search and replace help

Discussion in 'Perl Misc' started by freedom, Apr 22, 2005.

  1. freedom

    freedom Guest

    I m a newbie in perl and just try to finish an assignment. I generate an
    html form with CGI.pm. If the user enter a url in the first textfield, that
    url supposed to be loaded wit LWP. In the second text field if the user
    enter a tag or a filename it is supposed to search and it should be replaced
    whatever user entered in the third field.
    The problems:
    1.I m getting text document instead of html source code when i enter a url
    in the first textfield..
    2. I can not do the search and replace in the second and third field

    any help please. I will be so thankful

    this is my generated form script
    #!/usr/bin/perl
    use strict;
    use CGI qw( :standard );
    use CGI::Carp qw(fatalsToBrowser);

    print( header() );
    print( start_html(-title => 'Online XHTML Change Form' ) );

    print <<FORM;
    <form action = "start.cgi" method = "post">
    <p>Option:
    <select name = "option">
    <option selected>URL</option>
    <option>File</option>
    <option>Tag</option>
    </select>
    <p>URL of page to be changed:
    <input name = "url" type = "text" size = "50"></p>
    <p>Name of file, tag or url to be changed:
    <input name = "text" type = "text" value="$_" size = "50"></p>
    <p>Name to be changed:
    <input name = "pattern" type = "text" value="$pattern" size = "50"></p>
    <input type = "submit" value = "submit">
    </form>
    FORM

    print( end_html() );


    this is the html parsing , search and replace. I called it start.cgi

    #!/usr/bin/perl

    use strict;
    use warnings;
    use CGI qw( :standard );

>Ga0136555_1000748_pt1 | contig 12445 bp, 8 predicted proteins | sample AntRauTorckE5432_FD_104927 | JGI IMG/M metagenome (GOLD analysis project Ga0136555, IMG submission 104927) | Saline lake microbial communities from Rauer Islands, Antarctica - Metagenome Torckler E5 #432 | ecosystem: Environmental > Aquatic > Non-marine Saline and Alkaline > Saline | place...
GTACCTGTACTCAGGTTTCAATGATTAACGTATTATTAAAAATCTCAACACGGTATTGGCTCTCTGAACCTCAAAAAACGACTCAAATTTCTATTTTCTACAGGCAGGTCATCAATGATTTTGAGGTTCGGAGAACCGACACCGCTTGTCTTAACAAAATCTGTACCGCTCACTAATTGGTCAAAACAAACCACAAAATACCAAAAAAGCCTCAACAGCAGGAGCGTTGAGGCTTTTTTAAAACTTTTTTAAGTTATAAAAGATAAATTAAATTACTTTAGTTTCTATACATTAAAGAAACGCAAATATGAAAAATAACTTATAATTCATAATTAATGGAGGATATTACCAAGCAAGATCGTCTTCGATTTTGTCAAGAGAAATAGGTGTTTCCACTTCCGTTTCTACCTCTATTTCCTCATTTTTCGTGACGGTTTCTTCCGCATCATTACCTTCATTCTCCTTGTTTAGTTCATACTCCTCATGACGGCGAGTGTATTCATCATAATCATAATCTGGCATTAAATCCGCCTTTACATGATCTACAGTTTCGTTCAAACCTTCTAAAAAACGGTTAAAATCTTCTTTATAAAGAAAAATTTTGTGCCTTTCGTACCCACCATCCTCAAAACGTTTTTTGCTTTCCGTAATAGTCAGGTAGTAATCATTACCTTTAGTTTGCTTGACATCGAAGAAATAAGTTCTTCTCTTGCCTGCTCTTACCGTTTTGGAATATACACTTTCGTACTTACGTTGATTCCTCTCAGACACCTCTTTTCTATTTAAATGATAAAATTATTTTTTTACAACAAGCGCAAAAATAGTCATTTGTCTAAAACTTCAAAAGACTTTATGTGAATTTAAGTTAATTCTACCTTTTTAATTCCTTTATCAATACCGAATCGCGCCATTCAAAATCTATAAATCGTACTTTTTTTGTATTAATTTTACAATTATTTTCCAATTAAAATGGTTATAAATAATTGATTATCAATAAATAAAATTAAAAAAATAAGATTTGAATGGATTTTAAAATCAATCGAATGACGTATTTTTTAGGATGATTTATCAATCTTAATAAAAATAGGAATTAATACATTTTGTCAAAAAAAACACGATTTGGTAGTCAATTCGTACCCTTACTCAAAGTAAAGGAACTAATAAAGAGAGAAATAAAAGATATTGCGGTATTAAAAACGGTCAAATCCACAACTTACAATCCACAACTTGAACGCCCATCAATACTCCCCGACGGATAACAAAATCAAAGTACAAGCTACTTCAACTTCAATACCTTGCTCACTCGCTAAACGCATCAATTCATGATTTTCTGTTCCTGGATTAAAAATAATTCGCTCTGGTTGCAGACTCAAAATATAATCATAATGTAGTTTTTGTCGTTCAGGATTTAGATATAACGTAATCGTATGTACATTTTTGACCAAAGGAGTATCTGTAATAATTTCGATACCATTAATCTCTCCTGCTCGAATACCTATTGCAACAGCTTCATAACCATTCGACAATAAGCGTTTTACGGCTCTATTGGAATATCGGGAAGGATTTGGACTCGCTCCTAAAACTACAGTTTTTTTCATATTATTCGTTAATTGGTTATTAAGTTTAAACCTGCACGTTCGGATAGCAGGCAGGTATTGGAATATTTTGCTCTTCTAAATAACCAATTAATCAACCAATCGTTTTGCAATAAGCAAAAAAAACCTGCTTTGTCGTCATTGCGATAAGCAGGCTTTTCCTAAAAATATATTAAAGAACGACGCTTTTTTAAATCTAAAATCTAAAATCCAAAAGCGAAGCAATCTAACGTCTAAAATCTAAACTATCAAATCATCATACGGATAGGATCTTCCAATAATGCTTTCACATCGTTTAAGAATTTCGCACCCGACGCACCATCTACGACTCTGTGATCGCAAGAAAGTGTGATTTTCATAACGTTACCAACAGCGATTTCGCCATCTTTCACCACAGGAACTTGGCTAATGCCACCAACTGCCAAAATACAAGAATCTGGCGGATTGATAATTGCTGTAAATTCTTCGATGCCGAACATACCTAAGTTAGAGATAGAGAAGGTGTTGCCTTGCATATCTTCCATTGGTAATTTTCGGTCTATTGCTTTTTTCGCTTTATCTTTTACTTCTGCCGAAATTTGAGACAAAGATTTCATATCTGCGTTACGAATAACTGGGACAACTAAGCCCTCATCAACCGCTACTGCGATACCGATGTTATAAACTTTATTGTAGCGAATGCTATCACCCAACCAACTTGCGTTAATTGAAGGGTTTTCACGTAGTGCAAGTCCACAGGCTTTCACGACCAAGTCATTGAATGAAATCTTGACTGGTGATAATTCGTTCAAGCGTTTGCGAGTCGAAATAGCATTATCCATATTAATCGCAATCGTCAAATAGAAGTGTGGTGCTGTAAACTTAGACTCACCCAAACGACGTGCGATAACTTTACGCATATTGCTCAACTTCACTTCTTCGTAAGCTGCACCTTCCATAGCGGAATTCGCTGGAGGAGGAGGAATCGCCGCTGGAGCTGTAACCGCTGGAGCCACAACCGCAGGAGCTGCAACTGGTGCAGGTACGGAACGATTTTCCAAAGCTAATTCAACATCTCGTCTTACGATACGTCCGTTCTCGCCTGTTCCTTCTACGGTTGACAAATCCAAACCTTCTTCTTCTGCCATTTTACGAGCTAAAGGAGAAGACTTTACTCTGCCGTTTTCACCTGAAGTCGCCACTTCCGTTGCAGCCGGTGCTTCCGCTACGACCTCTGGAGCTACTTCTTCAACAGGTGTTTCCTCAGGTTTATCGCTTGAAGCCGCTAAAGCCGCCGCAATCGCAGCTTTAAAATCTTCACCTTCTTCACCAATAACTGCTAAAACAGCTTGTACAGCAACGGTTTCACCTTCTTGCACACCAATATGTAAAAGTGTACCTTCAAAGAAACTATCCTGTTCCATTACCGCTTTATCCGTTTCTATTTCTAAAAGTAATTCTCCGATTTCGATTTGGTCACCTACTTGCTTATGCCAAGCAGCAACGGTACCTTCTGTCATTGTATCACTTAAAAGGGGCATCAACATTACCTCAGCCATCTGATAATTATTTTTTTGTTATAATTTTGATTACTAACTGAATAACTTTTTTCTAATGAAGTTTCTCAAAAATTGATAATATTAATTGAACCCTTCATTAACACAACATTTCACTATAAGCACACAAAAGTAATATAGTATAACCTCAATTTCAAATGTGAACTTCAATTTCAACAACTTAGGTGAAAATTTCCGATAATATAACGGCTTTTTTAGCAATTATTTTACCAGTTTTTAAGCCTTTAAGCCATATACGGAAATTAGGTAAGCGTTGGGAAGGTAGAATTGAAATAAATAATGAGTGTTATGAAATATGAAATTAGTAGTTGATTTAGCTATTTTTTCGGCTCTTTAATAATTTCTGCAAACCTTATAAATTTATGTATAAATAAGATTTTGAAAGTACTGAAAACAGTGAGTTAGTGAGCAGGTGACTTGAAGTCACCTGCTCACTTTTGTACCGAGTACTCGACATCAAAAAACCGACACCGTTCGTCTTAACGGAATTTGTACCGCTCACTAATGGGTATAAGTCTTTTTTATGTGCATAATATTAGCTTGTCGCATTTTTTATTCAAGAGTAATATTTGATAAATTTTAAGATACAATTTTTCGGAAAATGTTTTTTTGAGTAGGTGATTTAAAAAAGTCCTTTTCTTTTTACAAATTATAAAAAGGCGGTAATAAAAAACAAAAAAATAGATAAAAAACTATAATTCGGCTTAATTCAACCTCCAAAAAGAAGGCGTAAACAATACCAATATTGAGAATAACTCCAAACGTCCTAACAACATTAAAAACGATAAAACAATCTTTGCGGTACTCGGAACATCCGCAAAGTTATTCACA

use CGI::Carp qw(fatalsToBrowser);
    use LWP::UserAgent;
    use HTML::TokeParser;

    my $url = param( "url" );
    my $option = param( "option");
    my $agent = new LWP::UserAgent();
    my $request = new HTTP::Request( 'GET' => $url );
    my $response = $agent->request( $request );
    my $document = $response->content();
    my $page = new HTML::TokeParser( \$document );

    while ( my $token = $page->get_token() ) {
    my $type = shift( @{ $token } );
    my $url = shift( @{ $token } );

    if ($type eq "T" ) {
    print( "$url" );
    }
    }

    $_ = param( "text" );
    $pattern = param( "pattern" );

    if( $option == "URL" ) {
    my $string = get($url);
    s/$_/$pattern/;
    }

    if (!$url ) {
    print( start_html() );
    print( h4( "Url field should not be blank." ) );
    print( h4("Please try again.") );
    print( "<a href = \"/assign2.cgi\">Go back</a>" );
    print( end_html() );
    exit();
    }
    freedom, Apr 22, 2005
    #1
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  2. freedom

    Dave Weaver Guest

    On Fri, 22 Apr 2005 01:11:19 -0400, freedom <> wrote:

    > #!/usr/bin/perl
    >
    > use strict;
    > use warnings;


    A good start!

    > use CGI qw( :standard );
    > use CGI::Carp qw(fatalsToBrowser);
    > use LWP::UserAgent;
    > use HTML::TokeParser;
    >
    > my $url = param( "url" );
    > my $option = param( "option");


    Declare variables in the smallest possible scope, or as
    late as possible. I would move the declaration of $option
    lower down the code, or maybe remove it completely (since it's
    only used once) and use:
    if ( param( 'option' ) eq 'URL' ) {
    later on in the code.

    > my $agent = new LWP::UserAgent();
    > my $request = new HTTP::Request( 'GET' => $url );